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Question about Diffraction Grating

  1. Oct 18, 2005 #1
    Hello.
    I just want to clarify something about the following question:
    WHen you receive a chest x-ray at a hospital, the rays pass through a series of parallel ribs in your chest. Do the ribs act as a diffraction grating for x-rays?

    My answer is yes, as the spacing between the ribs can act as a slit spacing, and as the x-rays diffract from these slits/ribs, they can interfere on the screen, resulting in bright and dark fringes...but I'm not too confident about my answer...HELP! am i on the right track?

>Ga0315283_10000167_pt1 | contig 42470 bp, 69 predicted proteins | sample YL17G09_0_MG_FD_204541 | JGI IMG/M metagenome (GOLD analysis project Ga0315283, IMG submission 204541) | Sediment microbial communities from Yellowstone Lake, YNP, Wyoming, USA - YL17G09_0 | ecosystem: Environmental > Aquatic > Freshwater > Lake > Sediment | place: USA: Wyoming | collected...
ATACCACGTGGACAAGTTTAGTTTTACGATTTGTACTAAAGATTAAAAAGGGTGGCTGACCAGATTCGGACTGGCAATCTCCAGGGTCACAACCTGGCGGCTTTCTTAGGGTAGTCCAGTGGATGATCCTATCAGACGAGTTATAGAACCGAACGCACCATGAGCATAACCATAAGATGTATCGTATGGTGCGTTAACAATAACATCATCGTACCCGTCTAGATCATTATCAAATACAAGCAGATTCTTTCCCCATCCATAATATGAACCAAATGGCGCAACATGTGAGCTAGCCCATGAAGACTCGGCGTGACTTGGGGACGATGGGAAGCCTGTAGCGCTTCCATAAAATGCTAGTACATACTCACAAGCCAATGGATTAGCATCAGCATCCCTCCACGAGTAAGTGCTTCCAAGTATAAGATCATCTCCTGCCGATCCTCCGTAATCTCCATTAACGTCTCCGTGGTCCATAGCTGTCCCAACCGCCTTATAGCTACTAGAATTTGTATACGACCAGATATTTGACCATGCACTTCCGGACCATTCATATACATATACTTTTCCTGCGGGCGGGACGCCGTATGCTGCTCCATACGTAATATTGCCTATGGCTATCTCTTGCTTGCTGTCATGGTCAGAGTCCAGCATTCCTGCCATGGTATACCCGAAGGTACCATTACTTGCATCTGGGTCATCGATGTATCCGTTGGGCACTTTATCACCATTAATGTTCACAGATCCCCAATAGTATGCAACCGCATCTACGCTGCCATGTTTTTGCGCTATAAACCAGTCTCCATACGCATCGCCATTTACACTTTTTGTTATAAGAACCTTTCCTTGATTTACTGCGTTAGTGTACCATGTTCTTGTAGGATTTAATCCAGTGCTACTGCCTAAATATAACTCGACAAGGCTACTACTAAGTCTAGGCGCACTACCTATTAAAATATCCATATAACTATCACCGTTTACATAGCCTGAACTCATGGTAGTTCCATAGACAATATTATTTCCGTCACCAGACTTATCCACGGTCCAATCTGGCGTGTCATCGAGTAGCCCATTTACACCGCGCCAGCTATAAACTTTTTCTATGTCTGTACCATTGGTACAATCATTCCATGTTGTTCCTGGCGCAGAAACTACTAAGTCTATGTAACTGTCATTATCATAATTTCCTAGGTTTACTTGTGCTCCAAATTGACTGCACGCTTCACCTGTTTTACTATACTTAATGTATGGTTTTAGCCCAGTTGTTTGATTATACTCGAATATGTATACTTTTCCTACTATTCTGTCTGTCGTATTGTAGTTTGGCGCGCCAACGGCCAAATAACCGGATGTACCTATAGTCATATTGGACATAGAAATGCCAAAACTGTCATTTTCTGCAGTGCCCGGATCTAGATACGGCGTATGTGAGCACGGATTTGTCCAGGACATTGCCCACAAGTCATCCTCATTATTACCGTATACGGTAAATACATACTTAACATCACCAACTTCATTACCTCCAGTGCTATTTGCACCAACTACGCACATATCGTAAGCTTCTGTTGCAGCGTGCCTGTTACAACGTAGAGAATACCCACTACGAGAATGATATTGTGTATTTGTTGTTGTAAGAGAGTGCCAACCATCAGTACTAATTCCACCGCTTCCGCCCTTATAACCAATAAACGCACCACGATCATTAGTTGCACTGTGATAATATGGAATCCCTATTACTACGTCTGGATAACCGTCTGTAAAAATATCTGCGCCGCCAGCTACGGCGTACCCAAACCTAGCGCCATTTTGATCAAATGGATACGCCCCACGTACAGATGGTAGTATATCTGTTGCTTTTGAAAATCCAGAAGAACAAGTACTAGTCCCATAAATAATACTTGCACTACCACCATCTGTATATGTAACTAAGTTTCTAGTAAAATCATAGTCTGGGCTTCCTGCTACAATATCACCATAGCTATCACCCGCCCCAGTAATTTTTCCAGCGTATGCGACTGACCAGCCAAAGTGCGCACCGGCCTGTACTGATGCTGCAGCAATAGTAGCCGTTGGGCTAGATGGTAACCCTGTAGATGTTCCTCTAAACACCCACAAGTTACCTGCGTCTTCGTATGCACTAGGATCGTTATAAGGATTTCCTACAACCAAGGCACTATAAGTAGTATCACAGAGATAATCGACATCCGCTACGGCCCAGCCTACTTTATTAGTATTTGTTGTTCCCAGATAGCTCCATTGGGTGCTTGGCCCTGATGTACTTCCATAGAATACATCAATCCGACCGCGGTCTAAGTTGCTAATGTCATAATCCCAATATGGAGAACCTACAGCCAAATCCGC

2. jcsd
  3. Oct 19, 2005 #2
    The closer that the spacing between two objects is compared to the wavelength of the em-radiation such as x-rays the more diffracted the waves are, x-ray wavelength is approximately between 10*10^-9m and 10*10^-11m.

    Since the spacing between these ribs is a lot bigger than this wavelength i'd say no, the x-rays are being diffracted but not because of the spacing between the ribs but because of the other mediums through which the x-rays are travelling such as less dense tissues. The reason x-rays don't pass through bone is because it is too dense (the spacing between the bone particles is too small).

    Hope this helps, also please correct me if anything i've said is wrong, (this is off the top of my head except the wavelength :) )
     
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